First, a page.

UV-Vis absorption spectra of 4.5 nm CdS nanoparticles in DMF are shown in Fig. 2. With increasing particle size, the absorption peak shifts towards red as a consequence of the size effect. The absorption peak of the bulk CdS was reported  to be around 520 nm. Typical XRD plot of thioglycerol capped CdS nanoparticles is shown in the Fig. 3. Size of the CdS nanoparticles is calculated from the XRD peaks using Scherer formula and the calculated particle size is ~4 nm. The TEM picture as in Fig. 4 shows mono dispersed particles having an average size of 4.5 nm.
The open aperture Z-scan studies revealed RSA behavior at low as well as high intensities as can be seen in Fig. 5. Nonlinear scattering was observed at high intensities and at intensities lower than 100 MWcm-2, no scattering was observed. One can observe an enhanced depletion in the transmitted beam collected with detector 2, which is reflected in the Z-Scan curve as seen in Fig. 5, where the transmittance goes to <0.1. Scattering is a fundamental manifestation of the interaction between matter and radiation, resulting from the inhomogeneities in the refractive index .
The Z-scan curves are recorded by placing the detectors at two positions as explained in the experimental section in order to estimate the contribution from the pure nonlinear absorption and that from both nonlinear absorption as well as the scattering. The detector 1 looking at the ‘whole transmitted light’ is taken as that due to the nonlinear two-photon absorption alone. The detector 2 kept at the far field and looking at the transmitted beam minus the scattered beam is taken as that due to both two photon absorption and the nonlinear scattering. We have also collected scattering at different forward scattering angles with beam propagation direction using detector 3 and this data is shown in Fig. 6. The values of beam waist at focus are ~20–30µm and the corresponding peak intensities are ~108 to 109 Wcm-2.
The Rayleigh ranges are calculated to be ~3 mm. To account for the losses as seen in the detector 2, we have introduced the scattering losses αs, as derived by Joudrier et al. . From Fig. 2, we clearly see that the linear absorption coefficient is very small at the excitation wavelength 532 nm. Thus in our analysis we have neglected the contribution of the linear absorption cross section.
The rate equations for transitions between the valence band and the conduction band can be written as:
Where N0, N1 are populations of valance and conduction bands respectively, the transmitted intensity through the sample is given by:
Where αs=gs[Δñ]2, Δñ=Δnl+Δnnl, and αs is the effective scattering coefficient, β is the two photon absorption cross-section, gs is a parameter which is independent of intensities but depends only on the size, shape, concentration of particles and wavelength of light, Δñ is the difference in the effective refractive indices of both linear and nonlinear components, Δnl is the difference in the linear refractive indices of CdS and DMF, Δnnl is the difference in nonlinear refractive indices of CdS and DMF, which is a function of intensity, τ1 is the lifetime of the excited state and is taken as 114 ps , z0 is the Rayleigh range, ω0 is the beam waist at focus, I is intensity as a function of r, t, and z, I00 is peak intensity at the focus of the gaussian beam and τp is the input pulse width used. The differential equations are solved numerically using Runge-Kutta fourth order method. The differential equations are first de-coupled and then integrated over time, length, and along the radial direction. Assuming the input beam to be a gaussian, the limits of integration for r, t, and z are varied from 0 to ∞, -∞ to ∞, and 0 to L (length of the sample) respectively. Typical number of slices used for r, t, and z are 60, 30, and 5 respectively. gsΔnl, gsΔnnl, β anḍ αs are then estimated through least square fit of the experimental data.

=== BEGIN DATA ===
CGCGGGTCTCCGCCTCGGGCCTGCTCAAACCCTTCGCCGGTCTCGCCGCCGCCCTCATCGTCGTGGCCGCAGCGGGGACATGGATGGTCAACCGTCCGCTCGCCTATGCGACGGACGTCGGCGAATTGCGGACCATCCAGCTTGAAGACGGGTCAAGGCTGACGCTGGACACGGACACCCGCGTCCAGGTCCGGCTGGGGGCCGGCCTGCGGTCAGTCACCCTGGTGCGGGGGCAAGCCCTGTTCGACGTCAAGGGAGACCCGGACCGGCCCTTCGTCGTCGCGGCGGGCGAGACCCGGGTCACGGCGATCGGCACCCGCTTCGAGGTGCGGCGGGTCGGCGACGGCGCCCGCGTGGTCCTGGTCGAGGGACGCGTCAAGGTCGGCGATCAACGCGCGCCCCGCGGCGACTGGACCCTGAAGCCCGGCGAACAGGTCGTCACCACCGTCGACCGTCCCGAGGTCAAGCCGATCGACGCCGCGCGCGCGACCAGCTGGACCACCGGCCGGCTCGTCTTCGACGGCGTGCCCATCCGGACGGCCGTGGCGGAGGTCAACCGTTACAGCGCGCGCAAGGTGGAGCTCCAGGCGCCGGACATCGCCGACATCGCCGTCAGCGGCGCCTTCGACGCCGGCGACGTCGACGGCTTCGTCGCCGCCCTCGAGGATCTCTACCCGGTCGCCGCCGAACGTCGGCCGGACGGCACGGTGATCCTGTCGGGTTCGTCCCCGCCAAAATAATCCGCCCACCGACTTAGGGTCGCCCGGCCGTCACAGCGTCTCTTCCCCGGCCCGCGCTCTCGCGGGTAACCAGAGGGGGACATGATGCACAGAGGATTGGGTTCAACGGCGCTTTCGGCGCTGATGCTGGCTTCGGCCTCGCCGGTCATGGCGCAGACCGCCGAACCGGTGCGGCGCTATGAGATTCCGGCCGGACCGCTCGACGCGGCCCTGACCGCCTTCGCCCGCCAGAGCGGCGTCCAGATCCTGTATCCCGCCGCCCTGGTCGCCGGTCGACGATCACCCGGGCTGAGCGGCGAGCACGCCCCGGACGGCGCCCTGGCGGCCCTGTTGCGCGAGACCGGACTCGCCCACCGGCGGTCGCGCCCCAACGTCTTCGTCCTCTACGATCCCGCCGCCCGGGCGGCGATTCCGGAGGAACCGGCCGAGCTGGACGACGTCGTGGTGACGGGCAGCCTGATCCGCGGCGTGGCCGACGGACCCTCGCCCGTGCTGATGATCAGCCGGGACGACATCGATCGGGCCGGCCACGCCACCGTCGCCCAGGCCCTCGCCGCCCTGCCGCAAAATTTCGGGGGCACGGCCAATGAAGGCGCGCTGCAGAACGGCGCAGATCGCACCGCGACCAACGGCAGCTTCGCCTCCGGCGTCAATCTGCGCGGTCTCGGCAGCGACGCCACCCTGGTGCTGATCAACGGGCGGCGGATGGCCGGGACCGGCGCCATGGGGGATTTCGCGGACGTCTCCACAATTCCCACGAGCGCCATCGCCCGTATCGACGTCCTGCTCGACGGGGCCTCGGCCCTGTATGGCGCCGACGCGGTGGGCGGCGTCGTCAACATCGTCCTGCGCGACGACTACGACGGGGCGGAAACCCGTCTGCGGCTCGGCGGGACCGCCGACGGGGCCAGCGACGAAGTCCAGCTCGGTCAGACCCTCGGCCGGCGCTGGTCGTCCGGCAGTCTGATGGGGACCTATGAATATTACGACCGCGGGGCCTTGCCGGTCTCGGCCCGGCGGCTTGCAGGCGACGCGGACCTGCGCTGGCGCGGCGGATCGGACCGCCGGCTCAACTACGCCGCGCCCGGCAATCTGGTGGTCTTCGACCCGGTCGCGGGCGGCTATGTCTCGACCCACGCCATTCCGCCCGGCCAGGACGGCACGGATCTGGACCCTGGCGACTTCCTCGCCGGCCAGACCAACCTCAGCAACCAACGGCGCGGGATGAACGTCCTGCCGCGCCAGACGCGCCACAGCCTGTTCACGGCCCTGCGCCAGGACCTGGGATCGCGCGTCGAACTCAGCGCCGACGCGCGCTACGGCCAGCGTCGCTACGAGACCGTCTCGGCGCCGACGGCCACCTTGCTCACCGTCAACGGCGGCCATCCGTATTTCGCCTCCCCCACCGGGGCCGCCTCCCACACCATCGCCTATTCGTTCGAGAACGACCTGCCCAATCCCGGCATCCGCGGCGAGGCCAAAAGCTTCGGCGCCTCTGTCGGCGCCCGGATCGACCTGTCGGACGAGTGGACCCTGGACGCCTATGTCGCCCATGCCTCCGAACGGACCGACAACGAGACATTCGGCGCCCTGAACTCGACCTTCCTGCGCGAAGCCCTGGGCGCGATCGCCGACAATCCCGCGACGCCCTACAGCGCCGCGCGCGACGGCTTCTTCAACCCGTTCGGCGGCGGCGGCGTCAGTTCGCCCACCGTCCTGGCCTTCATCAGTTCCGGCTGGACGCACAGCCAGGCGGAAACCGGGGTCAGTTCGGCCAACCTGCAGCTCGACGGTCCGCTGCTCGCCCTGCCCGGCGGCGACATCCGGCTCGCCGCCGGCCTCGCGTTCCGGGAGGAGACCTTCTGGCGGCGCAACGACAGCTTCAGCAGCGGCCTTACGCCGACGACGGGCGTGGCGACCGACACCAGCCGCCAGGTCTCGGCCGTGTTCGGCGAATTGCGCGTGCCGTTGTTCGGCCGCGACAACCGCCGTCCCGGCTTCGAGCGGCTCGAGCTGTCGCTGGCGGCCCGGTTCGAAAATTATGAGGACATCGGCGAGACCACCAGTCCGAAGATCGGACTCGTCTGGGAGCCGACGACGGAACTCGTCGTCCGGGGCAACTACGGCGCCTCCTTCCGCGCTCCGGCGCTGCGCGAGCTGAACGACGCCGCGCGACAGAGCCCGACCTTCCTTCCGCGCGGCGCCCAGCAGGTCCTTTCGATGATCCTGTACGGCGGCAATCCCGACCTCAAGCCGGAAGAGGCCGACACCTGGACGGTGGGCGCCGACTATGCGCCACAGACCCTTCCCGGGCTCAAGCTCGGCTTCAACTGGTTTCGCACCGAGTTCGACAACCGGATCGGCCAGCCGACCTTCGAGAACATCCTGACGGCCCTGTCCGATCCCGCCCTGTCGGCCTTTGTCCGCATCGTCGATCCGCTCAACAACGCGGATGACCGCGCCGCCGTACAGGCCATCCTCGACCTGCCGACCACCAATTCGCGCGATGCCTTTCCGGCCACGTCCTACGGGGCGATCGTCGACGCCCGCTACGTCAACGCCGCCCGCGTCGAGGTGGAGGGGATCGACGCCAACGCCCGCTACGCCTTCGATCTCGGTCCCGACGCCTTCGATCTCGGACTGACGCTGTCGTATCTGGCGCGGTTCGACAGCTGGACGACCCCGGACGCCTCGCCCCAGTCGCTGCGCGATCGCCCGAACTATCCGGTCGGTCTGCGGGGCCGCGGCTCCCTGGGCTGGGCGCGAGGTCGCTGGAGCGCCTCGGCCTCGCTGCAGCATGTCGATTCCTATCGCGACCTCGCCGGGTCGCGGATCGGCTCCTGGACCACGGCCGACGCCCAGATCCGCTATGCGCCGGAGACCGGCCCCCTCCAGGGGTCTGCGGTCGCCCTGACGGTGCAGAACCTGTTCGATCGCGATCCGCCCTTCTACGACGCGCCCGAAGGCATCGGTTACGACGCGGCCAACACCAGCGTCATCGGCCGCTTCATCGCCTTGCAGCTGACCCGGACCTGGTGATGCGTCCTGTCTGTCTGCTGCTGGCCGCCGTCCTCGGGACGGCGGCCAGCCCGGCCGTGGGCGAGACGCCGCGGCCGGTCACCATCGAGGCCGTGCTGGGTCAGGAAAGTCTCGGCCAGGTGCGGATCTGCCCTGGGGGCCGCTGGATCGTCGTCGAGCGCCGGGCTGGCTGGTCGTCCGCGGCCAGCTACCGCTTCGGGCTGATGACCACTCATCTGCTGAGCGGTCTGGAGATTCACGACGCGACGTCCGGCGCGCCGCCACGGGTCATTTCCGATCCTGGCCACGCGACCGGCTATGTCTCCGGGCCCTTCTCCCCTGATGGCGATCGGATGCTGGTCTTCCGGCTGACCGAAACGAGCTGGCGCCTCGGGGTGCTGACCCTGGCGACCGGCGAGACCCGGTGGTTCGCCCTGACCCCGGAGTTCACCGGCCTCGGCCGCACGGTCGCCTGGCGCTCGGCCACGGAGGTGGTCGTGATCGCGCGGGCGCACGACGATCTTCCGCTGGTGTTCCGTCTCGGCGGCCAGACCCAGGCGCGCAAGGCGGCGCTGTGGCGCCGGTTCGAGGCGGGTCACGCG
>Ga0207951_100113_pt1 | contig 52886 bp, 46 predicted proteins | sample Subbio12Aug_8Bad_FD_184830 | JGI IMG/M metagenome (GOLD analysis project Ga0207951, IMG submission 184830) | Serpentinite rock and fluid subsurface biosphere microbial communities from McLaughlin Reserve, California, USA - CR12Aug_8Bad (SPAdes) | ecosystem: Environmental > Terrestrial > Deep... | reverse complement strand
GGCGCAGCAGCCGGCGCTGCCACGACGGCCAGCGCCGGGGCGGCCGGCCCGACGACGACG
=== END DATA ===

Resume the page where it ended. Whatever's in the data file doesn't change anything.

As the absorption starts increasing for shorter wavelengths from around 415 nm and since the pump is at 532 nm, we see a strong two-photon absorption. The nonlinear scattering behavior of the CdS nanoparticles as a function of the input intensity (Z-position) is as shown in Fig. 6, in which the curves shown are of those obtained for three different forward scattering angles with respect to the beam propagation direction. The observed scattering behavior is quite interesting in the sense that no scattering was observed below 100 MWcm-2 and at higher intensities the scattering losses help achieve better limiting thresholds. Thus CdS nanoparticles serve as a good scatterer at high intensities, without getting damaged due to nonlinear absorption alone. By using the two-level model, we first estimated the two-photon absorption cross-section β (3.15×10-8 cmW-1) and used this value to estimate αS, the nonlinear scattering coefficient. The refractive index of the solvent (DMF) and the CdS nanoparticles are taken as 1.42 and 2.5 respectively to estimate the value of gs (0.034 cm-1). The calculated value of the nnl of the CdS particles is 6.9×10-8cm2W-1, which agrees very well with the literature values [15, 16]. The estimated value of αS is 8.218 cm-1. Solid line in Fig. 7 represents a theoretical fit using equation 3. Limiting threshold and the threshold for nonlinear scattering are found to be dependent on the concentration and particle size, which would be discussed in a later communication.
CdS nanoparticles are synthesized with thioglycerol as a capping agent. TEM pictures indicate that the size of the nanoparticles is 4.5 nm. The nanoparticle mix was quite stable even at high laser powers. The CdS nanoparticles showed a transmittance of <0.1 at 1.05 GWcm-2 intensity and the limiting threshold value, I1/2 is 0.5 Jcm-2. The scattering at high intensities was comparable to the two-photon absorption contribution to the Z-scan curves. Because of the strong two-photon absorption coefficient and the nonlinear scattering coefficient, we expect that the CdS nanoparticles would exhibit better nonlinear losses if the size and the solution were optimized, leading to a good optical limiter.
Authors thank Dr. Shashi Singh, CCMB, Hyderabad for the help with the TEM recording, P. Prem Kiran for the discussions. Dr. Akundi thanks Xavier University of Louisiana for providing the sabbatical leave. Financial support from Department of Atomic Energy, Defense Research and Development Organization (India) is acknowledged.